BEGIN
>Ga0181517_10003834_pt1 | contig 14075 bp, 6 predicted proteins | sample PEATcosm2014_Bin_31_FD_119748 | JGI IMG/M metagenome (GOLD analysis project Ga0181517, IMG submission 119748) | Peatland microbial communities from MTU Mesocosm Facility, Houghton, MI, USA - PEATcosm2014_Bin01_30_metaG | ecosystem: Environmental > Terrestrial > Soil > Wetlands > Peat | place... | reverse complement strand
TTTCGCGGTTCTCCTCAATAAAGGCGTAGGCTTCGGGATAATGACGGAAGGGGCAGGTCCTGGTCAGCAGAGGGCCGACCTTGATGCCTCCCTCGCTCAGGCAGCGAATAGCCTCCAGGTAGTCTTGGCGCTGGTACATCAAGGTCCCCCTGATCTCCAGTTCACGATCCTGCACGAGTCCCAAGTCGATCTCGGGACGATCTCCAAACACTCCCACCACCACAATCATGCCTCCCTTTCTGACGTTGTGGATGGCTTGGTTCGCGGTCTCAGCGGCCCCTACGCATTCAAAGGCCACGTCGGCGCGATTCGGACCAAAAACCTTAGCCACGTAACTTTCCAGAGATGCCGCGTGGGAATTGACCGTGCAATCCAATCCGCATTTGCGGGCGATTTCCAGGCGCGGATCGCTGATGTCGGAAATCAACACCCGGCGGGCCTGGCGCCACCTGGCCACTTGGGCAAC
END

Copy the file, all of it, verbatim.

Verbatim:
>Ga0181517_10003834_pt1 | contig 14075 bp, 6 predicted proteins | sample PEATcosm2014_Bin_31_FD_119748 | JGI IMG/M metagenome (GOLD analysis project Ga0181517, IMG submission 119748) | Peatland microbial communities from MTU Mesocosm Facility, Houghton, MI, USA - PEATcosm2014_Bin01_30_metaG | ecosystem: Environmental > Terrestrial > Soil > Wetlands > Peat | place... | reverse complement strand
TTTCGCGGTTCTCCTCAATAAAGGCGTAGGCTTCGGGATAATGACGGAAGGGGCAGGTCCTGGTCAGCAGAGGGCCGACCTTGATGCCTCCCTCGCTCAGGCAGCGAATAGCCTCCAGGTAGTCTTGGCGCTGGTACATCAAGGTCCCCCTGATCTCCAGTTCACGATCCTGCACGAGTCCCAAGTCGATCTCGGGACGATCTCCAAACACTCCCACCACCACAATCATGCCTCCCTTTCTGACGTTGTGGATGGCTTGGTTCGCGGTCTCAGCGGCCCCTACGCATTCAAAGGCCACGTCGGCGCGATTCGGACCAAAAACCTTAGCCACGTAACTTTCCAGAGATGCCGCGTGGGAATTGACCGTGCAATCCAATCCGCATTTGCGGGCGATTTCCAGGCGCGGATCGCTGATGTCGGAAATCAACACCCGGCGGGCCTGGCGCCACCTGGCCACTTGGGCAAC